Monday, November 29, 2010

#281: Hurts So Good

Have you ever exercised your legs so hard that it made your butt hurt? The cheeks, I mean. I love that feeling. It starts deep down in your hamstrings and runs right up into the small of your back. Nothing can make me feel that burn like squats. Yesterday was the first time I got up the nerve to work my legs hard. Well, not hard exactly. I did two sets of ten squats, dead lifts, and lunges in the living room during the Steelers game yesterday. I only lifted my own body weight. My balance is still a little iffy for dumbbells. When i had finished, I was left rubber legged and wooly headed, but today I feel super. There's just that slight feeling of tightness in my glutes. I'm not used to having kind thoughts about my fanny, but today it feels just as hard as a rock. At least from the inside it feels that way. I look forward to reality catching up with that sensation.

After I finished my workout, and the Steelers did their best to give me a stroke, I went to rehearsal. We are finally putting the show on its feet. What I mean is that we're finally getting away from the reading table and the rehearsal piano and moving around the hall a little bit. This is always such a liberating time for the company. The actors finally find out just how detailed a director is going to be, how much "tolerance" there is going to be for us to find our own way own way. Good directors know how to find a balance between letting the cast flounder aimlessly, and giving so many instructions that the players have no room to play. My favorite directors are the ones who can give you an idea of where the play is moving, then trust you as an actor to find the best way to get there. Thats just my preference. Some directors can't stand it, and it terrifies many actors not to have each move carefully planned and choreographed. Those artists generally hate working with me. My work is very disciplined, but it isn't the same approach they are used to. That's cool. We're better off apart.

Our director "J" is a good one, I think. I've always used this image for the relationship between actor and director: Actors are slalom skiers, and the director helps them to find all the flags on the hill. Together, the playwright, the designers, the actors, the crew, and the director work together to shape the course the production will follow. It's an extremely gratifying process, one that prepares performers and stagehands for the equally gratifying process of playing for an audience. At least that's how I see it. Some people hate performing, but love rehearsal. These people become directors. Others love performing, but hate rehearsal. They become waiters.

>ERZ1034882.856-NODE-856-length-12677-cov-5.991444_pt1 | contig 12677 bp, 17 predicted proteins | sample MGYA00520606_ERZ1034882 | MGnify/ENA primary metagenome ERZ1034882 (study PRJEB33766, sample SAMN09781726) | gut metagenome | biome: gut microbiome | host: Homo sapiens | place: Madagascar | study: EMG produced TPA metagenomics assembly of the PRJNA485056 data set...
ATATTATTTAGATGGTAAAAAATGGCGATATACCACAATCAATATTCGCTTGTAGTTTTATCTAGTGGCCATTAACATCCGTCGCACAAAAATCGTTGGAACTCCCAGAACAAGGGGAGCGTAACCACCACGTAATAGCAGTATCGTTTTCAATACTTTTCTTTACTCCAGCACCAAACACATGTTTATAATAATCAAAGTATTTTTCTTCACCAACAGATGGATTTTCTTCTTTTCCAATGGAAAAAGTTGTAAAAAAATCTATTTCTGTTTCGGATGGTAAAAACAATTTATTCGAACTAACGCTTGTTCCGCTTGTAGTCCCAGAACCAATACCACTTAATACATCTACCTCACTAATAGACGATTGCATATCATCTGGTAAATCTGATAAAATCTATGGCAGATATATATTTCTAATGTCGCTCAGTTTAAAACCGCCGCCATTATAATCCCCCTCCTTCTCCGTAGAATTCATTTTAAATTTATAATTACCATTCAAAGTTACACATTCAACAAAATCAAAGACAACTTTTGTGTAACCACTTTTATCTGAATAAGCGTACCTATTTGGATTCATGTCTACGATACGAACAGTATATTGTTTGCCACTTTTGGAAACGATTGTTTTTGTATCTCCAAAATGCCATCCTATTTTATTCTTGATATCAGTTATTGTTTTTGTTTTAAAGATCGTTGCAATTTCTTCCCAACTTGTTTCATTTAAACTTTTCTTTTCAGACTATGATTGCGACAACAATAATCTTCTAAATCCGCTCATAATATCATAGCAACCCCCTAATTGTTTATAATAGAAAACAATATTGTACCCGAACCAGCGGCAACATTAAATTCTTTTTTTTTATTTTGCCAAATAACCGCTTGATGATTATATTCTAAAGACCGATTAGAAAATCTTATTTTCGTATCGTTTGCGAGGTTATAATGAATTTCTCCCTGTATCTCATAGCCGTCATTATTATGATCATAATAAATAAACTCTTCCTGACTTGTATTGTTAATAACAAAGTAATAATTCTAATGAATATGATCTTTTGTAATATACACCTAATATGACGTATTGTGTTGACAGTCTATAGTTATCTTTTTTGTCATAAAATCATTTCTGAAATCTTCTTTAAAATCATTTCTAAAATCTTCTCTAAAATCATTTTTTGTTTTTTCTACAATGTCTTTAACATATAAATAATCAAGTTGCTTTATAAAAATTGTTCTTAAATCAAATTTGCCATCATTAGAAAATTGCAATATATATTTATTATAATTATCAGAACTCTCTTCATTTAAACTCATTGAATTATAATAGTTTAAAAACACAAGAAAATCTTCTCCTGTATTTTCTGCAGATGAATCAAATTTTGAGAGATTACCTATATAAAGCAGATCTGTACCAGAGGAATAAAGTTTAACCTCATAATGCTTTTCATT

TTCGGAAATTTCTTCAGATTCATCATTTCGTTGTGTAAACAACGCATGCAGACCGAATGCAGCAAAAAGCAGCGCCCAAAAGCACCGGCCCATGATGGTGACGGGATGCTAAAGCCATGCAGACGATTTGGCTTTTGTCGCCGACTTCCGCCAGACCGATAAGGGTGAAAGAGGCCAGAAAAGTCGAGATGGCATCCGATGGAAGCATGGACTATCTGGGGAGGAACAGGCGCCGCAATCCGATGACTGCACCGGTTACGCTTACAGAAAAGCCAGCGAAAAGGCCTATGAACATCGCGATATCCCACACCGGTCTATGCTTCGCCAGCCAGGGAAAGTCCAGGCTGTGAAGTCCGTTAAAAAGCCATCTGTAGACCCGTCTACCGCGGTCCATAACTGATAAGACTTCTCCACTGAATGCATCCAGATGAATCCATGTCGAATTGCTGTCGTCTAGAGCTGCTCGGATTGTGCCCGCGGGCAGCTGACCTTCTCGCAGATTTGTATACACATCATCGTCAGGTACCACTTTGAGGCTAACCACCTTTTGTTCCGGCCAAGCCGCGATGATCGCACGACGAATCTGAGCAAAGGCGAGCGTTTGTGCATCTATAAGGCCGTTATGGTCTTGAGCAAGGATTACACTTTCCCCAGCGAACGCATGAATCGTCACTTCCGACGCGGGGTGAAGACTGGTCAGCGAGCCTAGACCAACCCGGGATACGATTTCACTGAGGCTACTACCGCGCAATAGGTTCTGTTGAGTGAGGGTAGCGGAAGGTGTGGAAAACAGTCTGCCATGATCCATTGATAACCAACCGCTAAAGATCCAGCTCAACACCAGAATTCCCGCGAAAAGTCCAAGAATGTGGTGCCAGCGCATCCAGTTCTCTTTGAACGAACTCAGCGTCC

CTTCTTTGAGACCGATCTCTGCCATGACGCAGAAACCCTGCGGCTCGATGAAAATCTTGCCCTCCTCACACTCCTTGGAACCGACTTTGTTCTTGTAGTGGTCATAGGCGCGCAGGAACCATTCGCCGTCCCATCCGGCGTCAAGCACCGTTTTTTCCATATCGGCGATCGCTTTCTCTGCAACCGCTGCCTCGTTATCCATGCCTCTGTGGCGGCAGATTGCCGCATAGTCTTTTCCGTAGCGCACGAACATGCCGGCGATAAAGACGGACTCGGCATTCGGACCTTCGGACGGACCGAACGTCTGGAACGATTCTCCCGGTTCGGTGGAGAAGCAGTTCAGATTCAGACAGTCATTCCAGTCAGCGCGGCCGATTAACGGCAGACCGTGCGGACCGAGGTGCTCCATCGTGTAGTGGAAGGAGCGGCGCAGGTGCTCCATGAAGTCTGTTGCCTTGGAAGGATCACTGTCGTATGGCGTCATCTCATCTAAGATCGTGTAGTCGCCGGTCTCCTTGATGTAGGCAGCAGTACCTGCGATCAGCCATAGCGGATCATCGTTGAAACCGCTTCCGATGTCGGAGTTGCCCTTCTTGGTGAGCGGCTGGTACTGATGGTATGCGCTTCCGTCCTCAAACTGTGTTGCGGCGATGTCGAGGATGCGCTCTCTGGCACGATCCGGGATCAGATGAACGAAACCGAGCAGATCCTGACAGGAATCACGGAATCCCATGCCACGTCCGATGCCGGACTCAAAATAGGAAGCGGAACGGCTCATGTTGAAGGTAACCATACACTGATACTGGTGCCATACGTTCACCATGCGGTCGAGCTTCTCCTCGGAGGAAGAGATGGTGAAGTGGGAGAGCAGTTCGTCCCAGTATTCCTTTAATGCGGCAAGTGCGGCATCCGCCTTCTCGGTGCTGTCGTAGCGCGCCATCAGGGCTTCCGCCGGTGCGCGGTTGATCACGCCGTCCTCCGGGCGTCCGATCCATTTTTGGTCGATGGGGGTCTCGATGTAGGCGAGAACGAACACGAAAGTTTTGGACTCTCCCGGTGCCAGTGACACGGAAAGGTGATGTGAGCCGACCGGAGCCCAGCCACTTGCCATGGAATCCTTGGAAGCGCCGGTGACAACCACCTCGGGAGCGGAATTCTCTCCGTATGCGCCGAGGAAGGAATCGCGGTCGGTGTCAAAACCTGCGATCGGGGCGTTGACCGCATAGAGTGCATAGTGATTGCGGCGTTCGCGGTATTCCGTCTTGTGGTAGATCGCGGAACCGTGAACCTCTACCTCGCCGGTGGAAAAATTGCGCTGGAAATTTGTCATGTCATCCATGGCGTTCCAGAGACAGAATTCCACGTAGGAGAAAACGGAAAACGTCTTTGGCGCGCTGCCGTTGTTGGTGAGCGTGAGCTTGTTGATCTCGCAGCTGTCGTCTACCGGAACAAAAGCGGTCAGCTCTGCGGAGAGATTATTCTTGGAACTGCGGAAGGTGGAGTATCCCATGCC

So, after a rehearsal during which my pleasantly sore legs and behind trembled like water balloons, I jumped in the car and drove downtown to an audition. Fortunately they were running late, so I had a chance to be seen. It was my first audition in a long time, and it was good to open up my old toolbox. Everything felt so familiar. The script in my hand. The other actors pacing, preparing to show their stuff. The little rush you get when the door opens and your name is called. And finally, there is the audition itself. The stage manager introduces you to the director and anyone else who might be sitting at the table. You smile, maybe shake hands. They might give you some instructions. And you're off. 

You're looking at a script for the first time, maybe reading for this director for the first time, and all you can do is tell the truth. Nothing else matters. You make snap decisions about who the character is, what they want, and how they're trying to get it, and then somebody says "go" and you play. You want the job and you want them to love you and the only way to make it happen is to put all that aside and play the role.

Auditions are my least favorite part of an actor's life. I think that's true for a lot of us. But this one felt like coming home. Its nice when someone just calls and offers you a part without having to audition, and it's flattering. But there's something I love about having to earn the part in an audition. It just feels more respectful somehow. I'm not sure I can really explain it. Maybe I just like competing because it feels so good to win...

The gym was brutal today. Not much of a surprise after yesterday's adventures. But I did take a lot of time off of my mile walk. I added some reps to my lat pull downs, but then I was pretty fried. I completed three sets of very light overhead presses, then after a handful of woodchoppers I was ready to call it a day. The right shoulder is the one where they removed muscles and nerves from my neck and it's going to take while to build up the strength around the hole. 

Nice to be making progress on so many fronts, though.


  1. Hey there Bob! Interesting to read your thoughts about auditioning....I haven't been to one in ages either, and I do know what you mean about having to "earn" a part. It's a good feeling. It has been years since I took a rejection personally, I have to admit. I wonder about that sometimes -- does that mean I have lost the passion for it, or does it mean I finally have developed a thick skin? Hmm....and it's weird about the "loving rehearsal more than performing" piece - for years I have said that I love the process more than performing, but I always figured it was because I have such devastating stage fright. Maybe I have been a director all this time! LOL.

    It is so great to hear you sounding so fit and well and back in your element again! Looking forward to hearing more about the show, and your continued good health efforts, ElizaBeth

  2. I've always thought waiters were born and not made. Thanks for the crystal clarity of your description. You are one funny guy. Here's to finding all the poles on the slalom course!


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